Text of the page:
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Introduction to Computer Science
This class focuses on designing and writing computer programs. No prior experience with computer programming is assumed. Students are taught to analyze a problem, describe a solution, and implement their solution in a computer-programming language. Currently, the class uses the Python programming language. Students use functions and classes to organize their programs. Programming projects include graphics (2D and 3D) in addition to data processing. Throughout the course, the emphasis is on the careful, elegant design of a computer program. Before taking the course, students are expected to be comfortable using a computer and to be familiar with variables from algebra.
Advanced Computer Science (honors level)
The advanced course is similar in content to a first-year college-level computer science course. The focus is on data structures and algorithms: how to organize and manipulate information using a computer. Students implement and analyze alternative methods for structuring data, including arrays, linked lists, and binary trees. A variety of alternative algorithms for searching and sorting data are covered, including binary search, hash tables, mergesort, and quicksort. Students are taught standard notation for categorizing the expected efficiency of an algorithm. Object-oriented programming is stressed, and students are responsible for writing programs with multiple well-designed classes. The programming language Java is taught and used for all assignments. Students have the option of taking the Advanced Placement Computer Science Exam in May. Prerequisite: Introduction to Computer Science.
Advanced Topics in Computer Science (honors level)
The Advanced Topics course exposes students to several of the subfields of computer science that a student would encounter as a college major in the field. Assignments are more open-ended and require a greater degree of initiative from the students. The topics covered vary somewhat from year to year, in response to student and teacher interest. Examples of typical topics include digital-logic circuits (including basic logic gates, designing combinatorial and sequential circuits, and basic computer architecture), three-dimensional computer graphics (including mathematical fundamentals, transformations, perspective, and rendering techniques), networking (TCP/IP concepts and socket programming), and artificial intelligence (philosophy, logic, search, heuristics, and neural networks). Student projects include designing and building a simple programmable computer on breadboards and implementing a 3D renderer without using a 3D library.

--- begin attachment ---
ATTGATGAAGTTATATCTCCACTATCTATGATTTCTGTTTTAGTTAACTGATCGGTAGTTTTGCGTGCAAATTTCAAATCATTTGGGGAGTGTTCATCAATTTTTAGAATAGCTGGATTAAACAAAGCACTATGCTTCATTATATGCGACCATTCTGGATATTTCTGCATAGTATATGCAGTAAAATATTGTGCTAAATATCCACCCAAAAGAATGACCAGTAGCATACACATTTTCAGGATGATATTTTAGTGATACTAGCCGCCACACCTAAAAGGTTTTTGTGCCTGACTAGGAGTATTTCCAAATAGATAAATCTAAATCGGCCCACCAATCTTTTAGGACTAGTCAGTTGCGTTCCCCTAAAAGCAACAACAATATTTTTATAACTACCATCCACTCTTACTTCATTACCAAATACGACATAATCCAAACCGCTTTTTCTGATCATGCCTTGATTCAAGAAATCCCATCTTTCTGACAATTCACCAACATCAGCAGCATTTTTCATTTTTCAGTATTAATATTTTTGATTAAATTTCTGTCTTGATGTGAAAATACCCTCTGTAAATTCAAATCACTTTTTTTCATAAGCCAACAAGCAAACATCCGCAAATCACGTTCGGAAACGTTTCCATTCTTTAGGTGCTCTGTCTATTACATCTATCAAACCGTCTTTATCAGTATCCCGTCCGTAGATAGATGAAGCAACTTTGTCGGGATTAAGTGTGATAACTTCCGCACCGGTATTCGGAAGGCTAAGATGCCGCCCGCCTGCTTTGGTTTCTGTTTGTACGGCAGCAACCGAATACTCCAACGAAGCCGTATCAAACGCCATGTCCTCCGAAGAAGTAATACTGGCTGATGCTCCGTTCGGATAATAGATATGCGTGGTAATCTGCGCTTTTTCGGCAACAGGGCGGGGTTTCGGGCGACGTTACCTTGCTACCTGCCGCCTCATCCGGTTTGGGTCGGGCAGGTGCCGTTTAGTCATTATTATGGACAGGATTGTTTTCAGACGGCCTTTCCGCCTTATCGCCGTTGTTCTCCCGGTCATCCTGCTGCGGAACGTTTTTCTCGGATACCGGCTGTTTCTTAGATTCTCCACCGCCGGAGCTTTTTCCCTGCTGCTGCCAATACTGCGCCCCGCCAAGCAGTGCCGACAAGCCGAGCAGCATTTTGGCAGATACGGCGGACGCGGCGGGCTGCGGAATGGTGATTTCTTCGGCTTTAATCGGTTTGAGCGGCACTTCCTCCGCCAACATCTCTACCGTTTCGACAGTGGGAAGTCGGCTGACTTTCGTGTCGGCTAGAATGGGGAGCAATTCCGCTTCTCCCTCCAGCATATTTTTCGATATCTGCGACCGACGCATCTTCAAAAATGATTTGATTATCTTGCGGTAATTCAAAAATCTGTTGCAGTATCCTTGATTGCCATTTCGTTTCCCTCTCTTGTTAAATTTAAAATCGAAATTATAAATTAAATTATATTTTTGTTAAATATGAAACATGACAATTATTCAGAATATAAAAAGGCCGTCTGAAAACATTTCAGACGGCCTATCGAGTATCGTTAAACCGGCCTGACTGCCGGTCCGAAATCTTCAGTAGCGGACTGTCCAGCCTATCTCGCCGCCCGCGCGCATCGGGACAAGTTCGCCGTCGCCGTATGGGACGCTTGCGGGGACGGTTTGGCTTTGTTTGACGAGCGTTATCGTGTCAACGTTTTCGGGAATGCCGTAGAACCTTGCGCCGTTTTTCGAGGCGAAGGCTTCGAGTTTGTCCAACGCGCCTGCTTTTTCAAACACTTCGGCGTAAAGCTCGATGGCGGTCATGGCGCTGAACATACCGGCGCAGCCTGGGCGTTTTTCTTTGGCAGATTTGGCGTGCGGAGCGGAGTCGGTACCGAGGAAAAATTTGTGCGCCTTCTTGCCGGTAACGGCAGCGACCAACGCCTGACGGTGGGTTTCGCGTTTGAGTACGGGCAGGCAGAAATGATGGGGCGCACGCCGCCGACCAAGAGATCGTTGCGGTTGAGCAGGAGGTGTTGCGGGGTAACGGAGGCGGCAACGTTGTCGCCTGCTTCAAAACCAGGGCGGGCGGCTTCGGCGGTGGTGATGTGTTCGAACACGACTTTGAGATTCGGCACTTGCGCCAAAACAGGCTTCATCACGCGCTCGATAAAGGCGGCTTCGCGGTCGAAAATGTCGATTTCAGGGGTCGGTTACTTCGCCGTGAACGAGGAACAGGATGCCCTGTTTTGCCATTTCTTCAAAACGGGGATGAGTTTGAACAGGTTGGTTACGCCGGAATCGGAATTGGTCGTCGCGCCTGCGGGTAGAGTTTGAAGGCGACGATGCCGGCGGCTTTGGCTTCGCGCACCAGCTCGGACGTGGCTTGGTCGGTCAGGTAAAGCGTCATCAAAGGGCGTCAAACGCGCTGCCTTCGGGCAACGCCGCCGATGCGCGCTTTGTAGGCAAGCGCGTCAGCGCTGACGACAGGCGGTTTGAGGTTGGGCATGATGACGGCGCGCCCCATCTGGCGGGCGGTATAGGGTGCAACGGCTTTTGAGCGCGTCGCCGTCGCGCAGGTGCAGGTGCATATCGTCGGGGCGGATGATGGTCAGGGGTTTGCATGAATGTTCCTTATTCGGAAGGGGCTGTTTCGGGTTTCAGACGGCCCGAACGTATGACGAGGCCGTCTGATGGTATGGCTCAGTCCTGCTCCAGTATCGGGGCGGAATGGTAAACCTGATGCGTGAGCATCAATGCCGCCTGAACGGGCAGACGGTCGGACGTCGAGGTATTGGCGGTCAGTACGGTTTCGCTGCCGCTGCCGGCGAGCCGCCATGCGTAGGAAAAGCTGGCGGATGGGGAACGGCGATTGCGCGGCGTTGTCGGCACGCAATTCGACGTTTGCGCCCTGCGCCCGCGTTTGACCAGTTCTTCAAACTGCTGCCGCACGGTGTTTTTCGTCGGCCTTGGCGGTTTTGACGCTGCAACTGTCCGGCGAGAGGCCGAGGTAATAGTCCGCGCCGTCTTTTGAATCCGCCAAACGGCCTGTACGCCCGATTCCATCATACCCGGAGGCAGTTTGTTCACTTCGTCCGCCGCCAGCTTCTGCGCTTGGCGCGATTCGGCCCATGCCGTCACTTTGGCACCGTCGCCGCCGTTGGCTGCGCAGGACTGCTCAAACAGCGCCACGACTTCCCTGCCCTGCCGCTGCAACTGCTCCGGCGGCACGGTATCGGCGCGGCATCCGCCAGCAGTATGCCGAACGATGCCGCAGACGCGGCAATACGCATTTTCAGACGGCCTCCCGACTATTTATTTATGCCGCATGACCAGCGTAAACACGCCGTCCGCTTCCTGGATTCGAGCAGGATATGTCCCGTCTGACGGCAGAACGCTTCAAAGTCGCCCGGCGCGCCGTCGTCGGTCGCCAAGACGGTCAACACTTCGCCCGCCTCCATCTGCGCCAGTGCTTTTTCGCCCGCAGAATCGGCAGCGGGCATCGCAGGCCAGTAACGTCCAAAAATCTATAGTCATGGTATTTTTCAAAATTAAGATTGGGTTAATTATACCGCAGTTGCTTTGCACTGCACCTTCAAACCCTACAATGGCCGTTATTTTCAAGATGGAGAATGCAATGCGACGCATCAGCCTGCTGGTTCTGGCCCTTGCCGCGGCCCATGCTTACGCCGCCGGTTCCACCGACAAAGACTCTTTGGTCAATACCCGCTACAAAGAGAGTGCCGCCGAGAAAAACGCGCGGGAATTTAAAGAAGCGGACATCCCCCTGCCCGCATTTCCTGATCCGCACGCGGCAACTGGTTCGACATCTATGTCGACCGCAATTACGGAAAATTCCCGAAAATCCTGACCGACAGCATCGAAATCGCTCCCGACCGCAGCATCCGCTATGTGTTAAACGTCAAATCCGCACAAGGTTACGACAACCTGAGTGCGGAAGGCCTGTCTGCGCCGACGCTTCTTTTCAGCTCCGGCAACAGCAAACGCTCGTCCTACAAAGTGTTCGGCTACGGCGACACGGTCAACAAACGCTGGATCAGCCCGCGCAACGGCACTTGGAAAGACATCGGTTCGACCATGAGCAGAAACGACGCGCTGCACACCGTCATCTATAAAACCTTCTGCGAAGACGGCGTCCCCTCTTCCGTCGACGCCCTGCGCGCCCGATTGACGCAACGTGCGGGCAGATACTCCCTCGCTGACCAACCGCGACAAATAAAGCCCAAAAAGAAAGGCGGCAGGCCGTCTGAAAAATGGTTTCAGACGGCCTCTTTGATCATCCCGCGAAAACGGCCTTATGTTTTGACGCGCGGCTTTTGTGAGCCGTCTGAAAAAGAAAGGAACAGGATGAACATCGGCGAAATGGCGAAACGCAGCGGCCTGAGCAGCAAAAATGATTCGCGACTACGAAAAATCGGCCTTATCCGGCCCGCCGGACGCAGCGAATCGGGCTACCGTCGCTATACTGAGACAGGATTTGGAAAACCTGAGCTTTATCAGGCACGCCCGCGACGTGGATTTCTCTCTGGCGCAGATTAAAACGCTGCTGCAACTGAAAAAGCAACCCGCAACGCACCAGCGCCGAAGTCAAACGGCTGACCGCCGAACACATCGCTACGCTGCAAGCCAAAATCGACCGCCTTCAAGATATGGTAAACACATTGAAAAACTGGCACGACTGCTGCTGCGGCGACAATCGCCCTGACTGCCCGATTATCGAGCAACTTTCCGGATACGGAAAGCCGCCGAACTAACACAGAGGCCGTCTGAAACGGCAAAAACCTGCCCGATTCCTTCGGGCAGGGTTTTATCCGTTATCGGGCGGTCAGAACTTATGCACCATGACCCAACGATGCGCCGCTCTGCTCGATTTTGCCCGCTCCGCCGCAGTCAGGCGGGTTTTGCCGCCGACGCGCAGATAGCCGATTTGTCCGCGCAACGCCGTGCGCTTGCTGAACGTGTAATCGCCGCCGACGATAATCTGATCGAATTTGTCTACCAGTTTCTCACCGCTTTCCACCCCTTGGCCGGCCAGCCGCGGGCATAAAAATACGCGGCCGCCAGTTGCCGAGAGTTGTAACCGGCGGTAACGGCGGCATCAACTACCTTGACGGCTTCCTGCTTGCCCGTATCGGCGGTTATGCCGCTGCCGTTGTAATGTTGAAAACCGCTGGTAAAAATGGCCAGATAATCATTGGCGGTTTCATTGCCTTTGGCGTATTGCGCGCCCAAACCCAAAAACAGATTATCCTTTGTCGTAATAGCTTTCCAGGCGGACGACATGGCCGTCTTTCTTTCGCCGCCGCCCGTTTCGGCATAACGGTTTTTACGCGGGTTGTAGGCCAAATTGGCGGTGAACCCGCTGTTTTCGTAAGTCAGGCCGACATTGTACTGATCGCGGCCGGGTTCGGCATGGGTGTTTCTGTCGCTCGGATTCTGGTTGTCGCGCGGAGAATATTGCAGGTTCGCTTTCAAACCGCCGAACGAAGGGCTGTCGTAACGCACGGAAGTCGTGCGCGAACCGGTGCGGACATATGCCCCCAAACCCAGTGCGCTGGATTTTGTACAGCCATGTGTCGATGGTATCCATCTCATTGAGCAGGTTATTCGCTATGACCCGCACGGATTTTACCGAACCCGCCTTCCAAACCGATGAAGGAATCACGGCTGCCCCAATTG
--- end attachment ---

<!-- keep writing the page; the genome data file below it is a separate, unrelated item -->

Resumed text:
Computer Programming 1: JAVA (Yearlong)
This course teaches students how to write programs in the Java programming language. Students will develop problem solving and computational thinking skills framed by the questions: How do computers store information? How do they make intelligent decisions? How can they efficiently process large tasks? Students will learn the major syntactical elements of the Java language though objected oriented design. The emphasis in the course will be on creating intelligent systems though the fundamentals of Computer Science. Students will write working programs through short lab assignments and more extended projects that incorporate graphics and animation. No previous computer programming knowledge is necessary
Computer Programming 2: Analyzing Data with Python (Spring 2015)
In this course, students will utilize the Python programming language to read, manipulate and analyze data. The course emphasizes using real world datasets, which are often large, messy, and inconsistent. The prerequisite for this course is familiarity with and hands-on experience using some high-order programming language, such as Java, C++, VisualBasic, or Python itself. Because of the powerful data structures and clear syntax of Python, it is one of the most widely used programming languages in scientific computing. There are a multitude of practical applications of Python in fields like biology, engineering, and statistics.
iOS App Development (Spring 2015)
Learn how to build apps for the iPod, iPhone, and iPad and publish them in the App Store. Students will work much like a small startup: collaborating as a team, sharing code, and learning to communicate with each other throughout the course. Students will learn the valuable skills of creativity, collaboration, and communication as they create something incredibly cool, challenging, and worthwhile. Note: For this course, it is required that students have access to a computer running the most current version of Mac OS X. An iOS device that can run apps (iPod Touch, iPhone, or iPad) is also highly recommended.